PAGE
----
The film is a biopic of a man who sacrificed his everything towards the service of humanity and animals. After completing his doctor degree, Prakash’s father Baba Amte, took him and his brother Vikas on a picnic to Hemalkasa. This trip proved to be a major turning point in his life, after which he decided to stay back and serve the tribal population residing there as animals. His wife Dr. Mandakini (Sonali Kulkarni in a pivotal role) is akin to Sita, who follows Ram to the forest during his exile, but the difference, as pointed out by Dr. Prakash Baba Amte is that she doesn’t fancy a golden deer.
“This isn’t a zoo, but an orphanage,” is a line that sums up Dr. Amte’s love for animals. On a lighter note, he rues that his son got zero marks because he was asked by the teacher to name pet animals. The kid ended up writing tiger, leopard, bear and so forth. After all, he had been brought up in a home filled with tamed wild animals. “Let him learn the right answer after growing up, as of now, give him the marks,” requested Dr. Amte to the teacher.
Far from being a tear-jerker and sacrificial saga, this film has been generously sprinkled with such gems of humour and wit of a philosopher, be it the forest officer spelling ‘deer’ as ‘dear’, the government officers mistaking Amte for Ambedkar, to the hilarious scene of a tribal patient walking away with the bed after being cured.
Director Samrouddhi Porey is brave enough to make caustic remarks at our system, where tribal population is conveniently ignored, manipulated and raped by police, Naxalites and government officials. Owing to the lack of medical facilities, Dr. Amte and his team resort to operating patients by reading books.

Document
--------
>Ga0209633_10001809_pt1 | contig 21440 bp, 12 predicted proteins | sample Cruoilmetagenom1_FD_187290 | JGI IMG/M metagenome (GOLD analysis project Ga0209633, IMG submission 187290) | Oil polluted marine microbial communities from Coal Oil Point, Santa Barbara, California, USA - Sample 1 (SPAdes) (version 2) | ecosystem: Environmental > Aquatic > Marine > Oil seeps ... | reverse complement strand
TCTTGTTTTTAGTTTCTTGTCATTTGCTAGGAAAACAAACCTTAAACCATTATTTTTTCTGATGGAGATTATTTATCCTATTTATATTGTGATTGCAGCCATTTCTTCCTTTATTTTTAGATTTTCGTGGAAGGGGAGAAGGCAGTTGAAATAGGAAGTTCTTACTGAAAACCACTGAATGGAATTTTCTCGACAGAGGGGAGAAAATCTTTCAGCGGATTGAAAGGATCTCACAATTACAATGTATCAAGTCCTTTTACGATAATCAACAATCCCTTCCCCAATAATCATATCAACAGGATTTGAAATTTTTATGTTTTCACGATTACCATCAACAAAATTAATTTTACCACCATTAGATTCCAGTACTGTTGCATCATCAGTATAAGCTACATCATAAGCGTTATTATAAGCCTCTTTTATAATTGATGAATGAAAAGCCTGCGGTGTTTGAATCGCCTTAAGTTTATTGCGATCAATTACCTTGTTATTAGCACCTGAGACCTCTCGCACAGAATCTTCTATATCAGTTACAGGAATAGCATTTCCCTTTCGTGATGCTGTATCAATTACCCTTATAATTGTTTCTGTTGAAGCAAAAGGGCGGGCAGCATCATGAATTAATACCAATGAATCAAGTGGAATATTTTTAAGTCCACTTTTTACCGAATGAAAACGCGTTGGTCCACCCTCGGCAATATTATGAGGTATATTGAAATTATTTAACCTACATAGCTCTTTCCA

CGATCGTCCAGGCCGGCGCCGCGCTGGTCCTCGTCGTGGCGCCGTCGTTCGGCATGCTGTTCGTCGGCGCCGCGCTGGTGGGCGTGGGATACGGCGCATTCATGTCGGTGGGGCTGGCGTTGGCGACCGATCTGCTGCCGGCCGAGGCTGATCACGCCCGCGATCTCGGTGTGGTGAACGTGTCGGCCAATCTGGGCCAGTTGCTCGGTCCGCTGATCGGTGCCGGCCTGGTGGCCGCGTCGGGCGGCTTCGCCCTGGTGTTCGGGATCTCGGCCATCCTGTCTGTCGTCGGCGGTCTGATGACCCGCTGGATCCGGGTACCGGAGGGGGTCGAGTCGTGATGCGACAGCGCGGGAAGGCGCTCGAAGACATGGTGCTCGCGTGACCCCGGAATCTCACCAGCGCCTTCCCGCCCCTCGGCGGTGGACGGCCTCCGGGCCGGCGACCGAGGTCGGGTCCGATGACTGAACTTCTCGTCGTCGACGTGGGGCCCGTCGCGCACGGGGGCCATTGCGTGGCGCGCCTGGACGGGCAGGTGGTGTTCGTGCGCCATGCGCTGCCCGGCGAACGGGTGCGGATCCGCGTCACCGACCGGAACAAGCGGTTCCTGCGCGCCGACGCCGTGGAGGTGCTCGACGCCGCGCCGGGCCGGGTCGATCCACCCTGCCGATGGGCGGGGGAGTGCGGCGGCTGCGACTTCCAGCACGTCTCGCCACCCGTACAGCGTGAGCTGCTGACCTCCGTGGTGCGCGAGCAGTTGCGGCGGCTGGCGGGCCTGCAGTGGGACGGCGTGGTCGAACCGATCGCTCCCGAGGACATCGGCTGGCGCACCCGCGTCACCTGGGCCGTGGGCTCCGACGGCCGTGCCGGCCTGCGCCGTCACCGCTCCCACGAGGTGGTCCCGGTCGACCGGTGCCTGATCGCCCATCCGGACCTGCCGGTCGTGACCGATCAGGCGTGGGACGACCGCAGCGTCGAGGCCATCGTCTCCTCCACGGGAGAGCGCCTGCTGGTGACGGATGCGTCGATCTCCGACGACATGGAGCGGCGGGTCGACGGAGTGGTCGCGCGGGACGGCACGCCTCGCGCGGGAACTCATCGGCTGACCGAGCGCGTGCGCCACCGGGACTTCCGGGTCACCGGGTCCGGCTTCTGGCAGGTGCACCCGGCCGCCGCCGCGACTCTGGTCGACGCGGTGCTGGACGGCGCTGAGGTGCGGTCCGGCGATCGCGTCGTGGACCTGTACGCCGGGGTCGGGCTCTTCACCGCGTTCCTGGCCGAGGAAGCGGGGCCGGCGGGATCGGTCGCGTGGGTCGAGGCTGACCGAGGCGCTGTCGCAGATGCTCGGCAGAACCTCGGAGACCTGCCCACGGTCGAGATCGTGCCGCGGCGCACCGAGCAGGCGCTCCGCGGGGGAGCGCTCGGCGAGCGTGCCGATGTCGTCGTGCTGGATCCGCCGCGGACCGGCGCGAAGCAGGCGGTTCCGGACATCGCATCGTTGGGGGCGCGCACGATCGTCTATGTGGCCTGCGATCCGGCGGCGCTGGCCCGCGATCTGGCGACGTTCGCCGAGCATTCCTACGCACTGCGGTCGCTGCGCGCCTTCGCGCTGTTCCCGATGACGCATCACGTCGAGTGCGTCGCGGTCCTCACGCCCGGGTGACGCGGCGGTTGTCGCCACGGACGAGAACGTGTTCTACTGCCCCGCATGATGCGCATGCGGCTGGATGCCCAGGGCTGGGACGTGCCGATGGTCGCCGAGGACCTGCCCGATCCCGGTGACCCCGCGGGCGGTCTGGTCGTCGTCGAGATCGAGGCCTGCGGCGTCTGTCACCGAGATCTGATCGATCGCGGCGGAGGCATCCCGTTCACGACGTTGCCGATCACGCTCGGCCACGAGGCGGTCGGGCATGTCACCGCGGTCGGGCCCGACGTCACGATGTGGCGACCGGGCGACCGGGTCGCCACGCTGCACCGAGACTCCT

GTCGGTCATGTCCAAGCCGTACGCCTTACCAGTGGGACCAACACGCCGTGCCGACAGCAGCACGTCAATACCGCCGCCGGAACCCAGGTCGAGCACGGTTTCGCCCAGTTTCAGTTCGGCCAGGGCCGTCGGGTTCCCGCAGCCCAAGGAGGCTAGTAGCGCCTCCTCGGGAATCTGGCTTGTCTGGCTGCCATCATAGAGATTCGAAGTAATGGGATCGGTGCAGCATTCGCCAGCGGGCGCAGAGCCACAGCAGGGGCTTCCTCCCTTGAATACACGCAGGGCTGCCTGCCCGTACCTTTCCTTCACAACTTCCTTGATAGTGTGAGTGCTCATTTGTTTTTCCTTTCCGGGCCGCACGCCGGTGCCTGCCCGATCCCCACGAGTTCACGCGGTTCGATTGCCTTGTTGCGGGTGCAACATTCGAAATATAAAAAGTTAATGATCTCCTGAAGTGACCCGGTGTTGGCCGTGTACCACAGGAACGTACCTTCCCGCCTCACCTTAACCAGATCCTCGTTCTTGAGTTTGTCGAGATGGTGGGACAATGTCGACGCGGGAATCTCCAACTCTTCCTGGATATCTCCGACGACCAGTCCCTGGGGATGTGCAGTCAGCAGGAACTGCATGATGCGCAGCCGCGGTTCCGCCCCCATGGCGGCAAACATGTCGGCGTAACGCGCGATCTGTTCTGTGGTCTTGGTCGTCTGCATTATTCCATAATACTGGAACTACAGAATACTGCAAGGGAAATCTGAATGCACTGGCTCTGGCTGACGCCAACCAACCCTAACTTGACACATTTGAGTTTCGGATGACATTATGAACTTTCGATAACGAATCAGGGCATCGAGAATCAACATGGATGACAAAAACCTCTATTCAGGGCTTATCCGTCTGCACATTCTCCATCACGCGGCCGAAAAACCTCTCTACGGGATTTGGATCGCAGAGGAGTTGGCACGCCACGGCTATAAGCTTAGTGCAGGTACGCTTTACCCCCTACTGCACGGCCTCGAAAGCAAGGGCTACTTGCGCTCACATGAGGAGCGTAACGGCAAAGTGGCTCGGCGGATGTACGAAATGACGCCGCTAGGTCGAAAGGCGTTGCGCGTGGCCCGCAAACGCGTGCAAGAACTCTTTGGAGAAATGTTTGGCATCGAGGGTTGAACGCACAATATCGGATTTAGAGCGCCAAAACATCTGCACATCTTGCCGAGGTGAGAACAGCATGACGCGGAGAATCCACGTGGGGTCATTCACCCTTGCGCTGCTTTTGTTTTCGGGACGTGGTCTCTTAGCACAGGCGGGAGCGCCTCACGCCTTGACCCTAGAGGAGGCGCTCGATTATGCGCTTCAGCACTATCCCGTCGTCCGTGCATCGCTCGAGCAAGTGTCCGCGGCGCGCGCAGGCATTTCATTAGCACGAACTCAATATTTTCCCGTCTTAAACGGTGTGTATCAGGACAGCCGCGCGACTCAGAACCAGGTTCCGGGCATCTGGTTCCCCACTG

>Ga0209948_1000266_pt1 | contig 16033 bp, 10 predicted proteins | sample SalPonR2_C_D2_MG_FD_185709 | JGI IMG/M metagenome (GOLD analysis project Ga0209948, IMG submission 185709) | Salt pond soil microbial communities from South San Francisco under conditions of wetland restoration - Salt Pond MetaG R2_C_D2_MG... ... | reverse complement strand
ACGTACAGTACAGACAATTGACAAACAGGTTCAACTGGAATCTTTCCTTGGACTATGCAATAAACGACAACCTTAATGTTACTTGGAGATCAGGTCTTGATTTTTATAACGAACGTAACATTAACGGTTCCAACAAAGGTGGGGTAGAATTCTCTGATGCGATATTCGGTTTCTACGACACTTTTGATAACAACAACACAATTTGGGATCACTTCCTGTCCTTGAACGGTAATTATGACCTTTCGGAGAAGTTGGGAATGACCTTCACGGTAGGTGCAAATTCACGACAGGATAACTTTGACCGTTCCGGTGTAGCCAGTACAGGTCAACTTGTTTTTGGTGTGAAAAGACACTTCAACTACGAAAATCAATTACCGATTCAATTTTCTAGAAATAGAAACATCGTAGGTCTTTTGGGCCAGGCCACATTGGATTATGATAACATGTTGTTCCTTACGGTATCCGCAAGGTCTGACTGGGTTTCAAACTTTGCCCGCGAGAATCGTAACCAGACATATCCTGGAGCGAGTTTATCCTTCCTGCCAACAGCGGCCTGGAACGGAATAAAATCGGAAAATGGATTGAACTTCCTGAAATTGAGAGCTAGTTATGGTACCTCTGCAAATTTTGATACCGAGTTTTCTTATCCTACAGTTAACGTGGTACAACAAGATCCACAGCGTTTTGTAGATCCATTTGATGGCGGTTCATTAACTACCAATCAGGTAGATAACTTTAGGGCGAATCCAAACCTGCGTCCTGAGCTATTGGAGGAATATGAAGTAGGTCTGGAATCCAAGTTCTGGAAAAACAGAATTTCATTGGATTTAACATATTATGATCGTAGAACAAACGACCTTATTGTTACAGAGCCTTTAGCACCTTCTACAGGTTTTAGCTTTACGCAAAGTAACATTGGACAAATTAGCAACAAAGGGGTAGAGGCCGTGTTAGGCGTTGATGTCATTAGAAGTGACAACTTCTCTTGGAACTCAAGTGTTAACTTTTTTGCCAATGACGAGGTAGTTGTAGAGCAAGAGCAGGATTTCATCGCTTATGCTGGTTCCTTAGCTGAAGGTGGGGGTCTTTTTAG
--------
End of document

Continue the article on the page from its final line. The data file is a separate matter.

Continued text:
Despite having no experience, they treat a blind woman, almost-dead man, cholera-struck population and wild animals. This self-taught, tried-tested methodology often lands Dr. Amte in legal troubles, which he dismisses with a nonchalant smile – the signature Nana Patekar style of Gulzar’s Hu Tu Tu and not Krantiveer, to be precise.
Nana Patekar as Dr. Prakash Baba Amte is a perfect pitch. Ten minutes into the film, you watch him as Dr. Prakash Baba Amte and not Nana Patekar that you’ve known. The very sight of him lamenting over his dead leopard leaves you moist-eyed and believe me, it’s hard reminding yourself that he’s just acting. In fact he isn’t acting, he’s living a character here.
While the world lauded Dr. Prakash Baba Amte and showered him accolades, our country remained lazily unaware about this existence – exactly the way we Googled the name of Kailash Satyarthi when he won the Nobel Peace Prize 2014.
It’s quite sad that we are taught repeatedly about the Nehrus and Gandhis of India but never about such luminaries – just like our media keeps reporting incessantly about actors and politicians and lets such real heroes exist in documentary films or until someone like Samrouddhi Porey makes a film on them. I would go to the extent of asserting that such films must be included in every school’s syllabus. When we can have sports as a subject, why not meaningful cinema?
While we’re at it, let me warn you: Watching ‘Dr. Prakash Baba Amte – The Real Hero’ isn’t easy. The film leaves such impact that it might become difficult for you to join those serpentine queues at food court of multiplex during interval – Blame it on a sense of guilt creeping within that refuses to leave you even after watching the film.
A few excerpts from a poem by veteran poet-lyricist-writer Javed Akhtar on Mother Teresa might sum up why you might not want to watch this film or why you ought to:
Main thehra khudgarz
Bas ek apni hi khaatir jeena waala
Tujh ko main kis moonh se poochoon
Tu ne kabhi ye kyoon nahin poocha
Kis ne in bad-haalon ko bad-haal kiya hai?
Lekin sach hai
Aisi baatein main tum ko kis moonh se poochhon
Mujh pe bhi woh zimmedaari aa jaayegi
Jis se main bachta aaya hoon
Behtar hai khaamosh rahoon main
I stand before you
A selfish being, living merely for my own self
What right do I have to ask you this:
Why did you never wonder?
Who has brought misfortune on those wretches?
But it is true
I can scarcely ask you such questions
For if I do, I will be saddled with a responsibility
That I have escaped thus far.
Perhaps it is best I remain silent.